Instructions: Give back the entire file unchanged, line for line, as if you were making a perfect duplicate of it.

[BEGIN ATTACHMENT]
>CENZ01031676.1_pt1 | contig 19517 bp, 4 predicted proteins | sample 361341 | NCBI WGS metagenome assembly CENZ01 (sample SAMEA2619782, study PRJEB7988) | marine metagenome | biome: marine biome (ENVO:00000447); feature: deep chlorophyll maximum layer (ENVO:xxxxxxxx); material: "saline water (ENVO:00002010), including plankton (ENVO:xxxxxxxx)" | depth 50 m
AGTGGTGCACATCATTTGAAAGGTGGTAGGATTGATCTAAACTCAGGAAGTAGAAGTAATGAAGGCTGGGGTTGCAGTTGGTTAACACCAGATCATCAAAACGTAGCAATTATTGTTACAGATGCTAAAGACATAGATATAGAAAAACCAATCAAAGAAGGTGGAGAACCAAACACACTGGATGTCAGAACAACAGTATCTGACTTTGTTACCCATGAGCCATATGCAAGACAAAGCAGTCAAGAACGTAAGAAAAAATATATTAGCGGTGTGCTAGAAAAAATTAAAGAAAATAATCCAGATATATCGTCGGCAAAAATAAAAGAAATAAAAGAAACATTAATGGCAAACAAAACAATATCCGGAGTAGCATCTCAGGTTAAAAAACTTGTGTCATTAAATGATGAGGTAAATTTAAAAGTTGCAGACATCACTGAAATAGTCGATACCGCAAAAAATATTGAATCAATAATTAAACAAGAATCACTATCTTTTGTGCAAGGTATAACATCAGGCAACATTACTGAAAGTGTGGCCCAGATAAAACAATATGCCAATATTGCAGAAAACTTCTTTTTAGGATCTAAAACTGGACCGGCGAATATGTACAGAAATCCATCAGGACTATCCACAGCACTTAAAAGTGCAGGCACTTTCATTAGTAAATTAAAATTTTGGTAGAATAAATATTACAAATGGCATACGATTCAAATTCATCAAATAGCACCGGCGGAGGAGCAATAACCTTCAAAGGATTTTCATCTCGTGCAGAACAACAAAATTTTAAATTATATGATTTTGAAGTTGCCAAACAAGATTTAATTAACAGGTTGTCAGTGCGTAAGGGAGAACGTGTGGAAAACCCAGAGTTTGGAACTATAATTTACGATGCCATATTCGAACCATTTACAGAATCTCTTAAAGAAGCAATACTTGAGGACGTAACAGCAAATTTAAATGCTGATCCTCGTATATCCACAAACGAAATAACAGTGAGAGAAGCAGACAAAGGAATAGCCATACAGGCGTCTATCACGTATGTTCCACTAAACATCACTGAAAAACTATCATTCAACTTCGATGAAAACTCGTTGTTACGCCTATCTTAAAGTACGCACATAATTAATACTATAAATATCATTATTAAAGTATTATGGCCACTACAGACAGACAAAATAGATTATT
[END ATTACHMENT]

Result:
>CENZ01031676.1_pt1 | contig 19517 bp, 4 predicted proteins | sample 361341 | NCBI WGS metagenome assembly CENZ01 (sample SAMEA2619782, study PRJEB7988) | marine metagenome | biome: marine biome (ENVO:00000447); feature: deep chlorophyll maximum layer (ENVO:xxxxxxxx); material: "saline water (ENVO:00002010), including plankton (ENVO:xxxxxxxx)" | depth 50 m
AGTGGTGCACATCATTTGAAAGGTGGTAGGATTGATCTAAACTCAGGAAGTAGAAGTAATGAAGGCTGGGGTTGCAGTTGGTTAACACCAGATCATCAAAACGTAGCAATTATTGTTACAGATGCTAAAGACATAGATATAGAAAAACCAATCAAAGAAGGTGGAGAACCAAACACACTGGATGTCAGAACAACAGTATCTGACTTTGTTACCCATGAGCCATATGCAAGACAAAGCAGTCAAGAACGTAAGAAAAAATATATTAGCGGTGTGCTAGAAAAAATTAAAGAAAATAATCCAGATATATCGTCGGCAAAAATAAAAGAAATAAAAGAAACATTAATGGCAAACAAAACAATATCCGGAGTAGCATCTCAGGTTAAAAAACTTGTGTCATTAAATGATGAGGTAAATTTAAAAGTTGCAGACATCACTGAAATAGTCGATACCGCAAAAAATATTGAATCAATAATTAAACAAGAATCACTATCTTTTGTGCAAGGTATAACATCAGGCAACATTACTGAAAGTGTGGCCCAGATAAAACAATATGCCAATATTGCAGAAAACTTCTTTTTAGGATCTAAAACTGGACCGGCGAATATGTACAGAAATCCATCAGGACTATCCACAGCACTTAAAAGTGCAGGCACTTTCATTAGTAAATTAAAATTTTGGTAGAATAAATATTACAAATGGCATACGATTCAAATTCATCAAATAGCACCGGCGGAGGAGCAATAACCTTCAAAGGATTTTCATCTCGTGCAGAACAACAAAATTTTAAATTATATGATTTTGAAGTTGCCAAACAAGATTTAATTAACAGGTTGTCAGTGCGTAAGGGAGAACGTGTGGAAAACCCAGAGTTTGGAACTATAATTTACGATGCCATATTCGAACCATTTACAGAATCTCTTAAAGAAGCAATACTTGAGGACGTAACAGCAAATTTAAATGCTGATCCTCGTATATCCACAAACGAAATAACAGTGAGAGAAGCAGACAAAGGAATAGCCATACAGGCGTCTATCACGTATGTTCCACTAAACATCACTGAAAAACTATCATTCAACTTCGATGAAAACTCGTTGTTACGCCTATCTTAAAGTACGCACATAATTAATACTATAAATATCATTATTAAAGTATTATGGCCACTACAGACAGACAAAATAGATTATT